Clement Hugh Gilbert Harris (1871-1897) was an English composer and pianist who was an intimate friend of Siegfried Wagner, the homosexual son of famed composer Richard Wagner and grandson of pianist/composer Franz Liszt. Although Clement was born in Wimbledon and educated at Harrow, he met Siegfried while a student in Germany, where he was studying piano with Clara Schumann, wife of composer Robert Schumann. Clement was wealthy, handsome, sensitive and charismatic, and Siegfried was soon besotted with him.
During that same voyage Harris sketched his symphonic poem Paradise Lost, after Milton. The work was completed in 1895 and performed that year in the exclusive spa town of Bad Homburg, Germany, in the presence of the Prince of Wales, the King of Belgium, and various and assorted Grand Dukes and Duchesses. However, the English premiere did not take place until 1905 in Birmingham Town Hall, eight years after Harris's death.
Siegfried was composing on this voyage, as well, working on his symphonic poem, Sehnsucht (Yearning).
*Clement was the son of a wealthy London shipbuilder, and their cruise was on the Wakefield, one of his father’s vessels. The two men were the only passengers, except for the captain and crew and various pets picked up along the way - canaries, a monkey and a Chinese dog. When Siegfried returned to Bayreuth, full of effusive praise for Clement, those close to Wagner referred to this voyage as “Siegfried’s honeymoon.” Several musicologists concur that in Harris, Siegfried found and lost the love if his life. Although Wagner married in 1915 when confronted with a likely outing of his homosexual proclivities, he continued to engage in sexual activity with men, particularly during visits to Berlin, where the anonymity of a big, permissive city reduced the risks to his reputation.
Harris was an admirer of Greek culture who had the fateful misfortune of confronting the outbreak of the 1897 Greco-Turkish war while traveling through Greece. Harris organized his own battalion of mercenaries to fight on the Greek side and was tragically killed in action at the Battle of the Five Wells at Pente Pigadia, Epirus, on April 23, 1897 – three months shy of his twenty-sixth birthday. Wounded early in the day, Harris refused to leave his post and died setting an example of gallantry that was not shared by his fellow officers and soldiers, many of whom deserted their position. He was subsequently buried in the graveyard of the Anglican Church of St. Paul's in Athens, although his family did not know of it. When Clement's communication with his brother Walter ceased, they harbored hope that perhaps Clement had been kidnapped, instead. There is a plaque at St. Paul's (Athens) that commemorates Clement Harris. In 1905 his parents made a memorial gift of a pipe organ in his honor at Withyham Church near Turnbridge Wells, forty miles SE of London. The organ is a two-manual instrument built by the esteemed J. W. Walker & Sons organ builders.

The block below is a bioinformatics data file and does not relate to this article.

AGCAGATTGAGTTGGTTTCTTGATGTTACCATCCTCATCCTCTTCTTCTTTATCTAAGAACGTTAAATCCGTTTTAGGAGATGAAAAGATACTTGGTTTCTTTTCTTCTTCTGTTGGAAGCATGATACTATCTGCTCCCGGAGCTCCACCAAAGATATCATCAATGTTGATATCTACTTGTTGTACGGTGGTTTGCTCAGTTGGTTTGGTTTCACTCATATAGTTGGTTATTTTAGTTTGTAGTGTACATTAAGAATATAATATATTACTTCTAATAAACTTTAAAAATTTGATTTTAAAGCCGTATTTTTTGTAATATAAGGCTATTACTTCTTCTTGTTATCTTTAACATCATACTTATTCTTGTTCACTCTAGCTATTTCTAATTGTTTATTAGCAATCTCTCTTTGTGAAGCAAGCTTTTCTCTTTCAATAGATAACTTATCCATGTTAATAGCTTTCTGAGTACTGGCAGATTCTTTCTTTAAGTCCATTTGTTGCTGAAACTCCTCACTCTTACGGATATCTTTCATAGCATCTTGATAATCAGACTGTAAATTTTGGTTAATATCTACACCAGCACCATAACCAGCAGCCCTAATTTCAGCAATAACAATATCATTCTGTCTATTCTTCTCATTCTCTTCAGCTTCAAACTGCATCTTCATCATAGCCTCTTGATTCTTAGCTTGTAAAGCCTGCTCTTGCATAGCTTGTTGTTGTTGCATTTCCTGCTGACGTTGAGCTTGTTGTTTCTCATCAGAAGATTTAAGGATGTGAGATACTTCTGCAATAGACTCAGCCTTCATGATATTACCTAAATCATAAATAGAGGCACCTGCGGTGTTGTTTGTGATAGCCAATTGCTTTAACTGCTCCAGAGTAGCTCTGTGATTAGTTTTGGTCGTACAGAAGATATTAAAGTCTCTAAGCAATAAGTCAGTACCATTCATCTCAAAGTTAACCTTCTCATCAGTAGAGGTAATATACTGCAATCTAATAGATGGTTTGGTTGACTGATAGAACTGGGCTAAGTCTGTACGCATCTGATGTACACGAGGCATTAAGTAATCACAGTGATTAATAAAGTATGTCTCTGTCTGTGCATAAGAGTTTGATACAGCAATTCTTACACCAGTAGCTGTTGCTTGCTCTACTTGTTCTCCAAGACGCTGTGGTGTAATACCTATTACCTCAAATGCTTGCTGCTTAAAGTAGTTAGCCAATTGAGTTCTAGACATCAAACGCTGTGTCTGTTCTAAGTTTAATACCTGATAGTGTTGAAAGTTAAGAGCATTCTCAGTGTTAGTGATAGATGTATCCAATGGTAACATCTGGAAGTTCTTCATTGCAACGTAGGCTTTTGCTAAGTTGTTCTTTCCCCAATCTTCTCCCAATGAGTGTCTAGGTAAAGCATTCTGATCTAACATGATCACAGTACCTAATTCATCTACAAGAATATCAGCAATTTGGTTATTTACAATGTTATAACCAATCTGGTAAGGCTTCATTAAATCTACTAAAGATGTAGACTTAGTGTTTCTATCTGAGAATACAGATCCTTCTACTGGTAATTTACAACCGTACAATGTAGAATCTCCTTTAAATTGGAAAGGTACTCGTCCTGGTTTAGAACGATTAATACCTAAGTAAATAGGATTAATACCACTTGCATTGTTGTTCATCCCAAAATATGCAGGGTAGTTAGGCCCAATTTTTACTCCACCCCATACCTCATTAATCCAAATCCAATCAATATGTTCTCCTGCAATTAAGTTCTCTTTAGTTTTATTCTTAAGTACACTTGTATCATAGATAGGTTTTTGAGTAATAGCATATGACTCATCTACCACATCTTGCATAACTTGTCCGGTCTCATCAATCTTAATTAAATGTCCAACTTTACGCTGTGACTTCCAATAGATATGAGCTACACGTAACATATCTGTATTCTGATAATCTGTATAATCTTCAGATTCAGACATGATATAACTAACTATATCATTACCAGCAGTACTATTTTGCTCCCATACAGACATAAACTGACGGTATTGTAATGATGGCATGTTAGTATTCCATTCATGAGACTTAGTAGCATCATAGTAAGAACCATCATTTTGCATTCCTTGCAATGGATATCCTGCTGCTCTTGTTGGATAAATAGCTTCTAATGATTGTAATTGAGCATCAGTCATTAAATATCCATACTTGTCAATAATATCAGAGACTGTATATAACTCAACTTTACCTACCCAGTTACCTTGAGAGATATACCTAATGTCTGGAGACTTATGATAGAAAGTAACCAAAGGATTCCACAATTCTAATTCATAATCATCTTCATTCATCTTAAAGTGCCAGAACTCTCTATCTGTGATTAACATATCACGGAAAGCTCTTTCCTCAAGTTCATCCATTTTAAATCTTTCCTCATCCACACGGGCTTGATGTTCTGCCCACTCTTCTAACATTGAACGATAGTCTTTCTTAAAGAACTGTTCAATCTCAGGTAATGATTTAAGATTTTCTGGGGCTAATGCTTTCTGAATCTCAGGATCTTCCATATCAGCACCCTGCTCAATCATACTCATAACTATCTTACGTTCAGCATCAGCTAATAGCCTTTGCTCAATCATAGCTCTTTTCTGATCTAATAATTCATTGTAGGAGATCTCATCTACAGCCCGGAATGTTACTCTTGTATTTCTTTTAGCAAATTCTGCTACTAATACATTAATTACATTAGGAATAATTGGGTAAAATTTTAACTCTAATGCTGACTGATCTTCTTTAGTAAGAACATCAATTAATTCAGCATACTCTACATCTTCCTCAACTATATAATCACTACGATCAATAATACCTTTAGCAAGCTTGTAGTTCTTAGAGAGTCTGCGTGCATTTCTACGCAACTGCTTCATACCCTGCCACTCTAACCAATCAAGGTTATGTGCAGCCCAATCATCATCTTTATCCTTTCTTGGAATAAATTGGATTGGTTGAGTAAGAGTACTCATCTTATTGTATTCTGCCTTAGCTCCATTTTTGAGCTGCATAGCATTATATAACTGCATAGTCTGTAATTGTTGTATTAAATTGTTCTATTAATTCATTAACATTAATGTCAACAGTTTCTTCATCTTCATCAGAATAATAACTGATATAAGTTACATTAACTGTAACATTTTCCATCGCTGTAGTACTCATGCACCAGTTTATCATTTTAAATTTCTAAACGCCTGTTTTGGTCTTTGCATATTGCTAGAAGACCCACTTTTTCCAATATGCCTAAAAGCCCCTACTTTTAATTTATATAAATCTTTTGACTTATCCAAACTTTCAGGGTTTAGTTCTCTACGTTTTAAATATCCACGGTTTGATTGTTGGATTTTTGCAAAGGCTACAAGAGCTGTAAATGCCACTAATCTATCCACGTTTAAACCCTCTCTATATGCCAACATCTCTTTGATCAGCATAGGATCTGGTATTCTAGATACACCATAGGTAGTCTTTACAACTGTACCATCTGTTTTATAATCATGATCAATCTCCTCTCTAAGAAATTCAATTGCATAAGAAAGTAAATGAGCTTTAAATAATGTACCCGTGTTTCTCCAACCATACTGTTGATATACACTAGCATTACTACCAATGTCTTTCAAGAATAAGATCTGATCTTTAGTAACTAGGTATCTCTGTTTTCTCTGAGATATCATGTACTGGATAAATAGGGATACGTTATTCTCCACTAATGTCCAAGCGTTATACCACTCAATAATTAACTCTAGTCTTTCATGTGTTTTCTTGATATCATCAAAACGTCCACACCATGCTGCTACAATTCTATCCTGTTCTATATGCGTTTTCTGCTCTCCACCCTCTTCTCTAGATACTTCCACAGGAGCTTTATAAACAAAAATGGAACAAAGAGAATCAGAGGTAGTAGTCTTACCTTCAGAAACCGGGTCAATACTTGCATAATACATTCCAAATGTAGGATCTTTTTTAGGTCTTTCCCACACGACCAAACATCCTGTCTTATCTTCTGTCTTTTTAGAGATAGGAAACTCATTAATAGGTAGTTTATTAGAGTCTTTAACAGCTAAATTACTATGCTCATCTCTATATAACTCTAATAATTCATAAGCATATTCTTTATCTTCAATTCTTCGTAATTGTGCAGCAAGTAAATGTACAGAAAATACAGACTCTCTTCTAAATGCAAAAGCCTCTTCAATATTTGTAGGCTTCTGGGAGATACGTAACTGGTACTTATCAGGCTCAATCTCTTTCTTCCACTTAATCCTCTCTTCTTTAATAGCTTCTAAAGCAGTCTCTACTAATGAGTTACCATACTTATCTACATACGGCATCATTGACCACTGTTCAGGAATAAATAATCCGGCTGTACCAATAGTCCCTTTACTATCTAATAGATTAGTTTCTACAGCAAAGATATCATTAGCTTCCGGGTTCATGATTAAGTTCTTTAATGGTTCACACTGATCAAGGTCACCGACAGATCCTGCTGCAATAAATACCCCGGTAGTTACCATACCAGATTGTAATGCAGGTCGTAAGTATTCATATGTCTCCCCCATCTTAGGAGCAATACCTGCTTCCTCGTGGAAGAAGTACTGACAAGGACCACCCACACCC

Clement's death was also commemorated by Stefan George in the poem “Pente Pigadia” found in his collection, Der Siebente Ring (The Seventh Ring). Stefan George (1868-1933), also homosexual, was an influential German poet, editor and translator.
Although he died before he could mature musically, the extant compositions of Clement Harris do not suggest a major talent, and Harris is known today primarily as the youthful lover of Siegfried Wagner. Nevertheless, Harris left a small body of compositions that include the aforementioned symphonic tone poem, piano pieces, art songs, and chamber works for violin, piano, clarinet and cello. His derivative musical style is indebted to Richard Wagner, Brahms and Schumann.
Clement’s diaries, which detailed his close friendship with Oscar Wilde, were published in German by Claus Victor Bock.
Siegfried Wagner: Glück (dedicated to the memory of Clement Harris)
For a brief sound sample of Harris’s tone poem Paradise Lost, click on this link:
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Role models of greatness.
Here you will discover the back stories of kings, titans of industry, stellar athletes, giants of the entertainment field, scientists, politicians, artists and heroes – all of them gay or bisexual men. If their lives can serve as role models to young men who have been bullied or taught to think less of themselves for their sexual orientation, all the better. The sexual orientation of those featured here did not stand in the way of their achievements.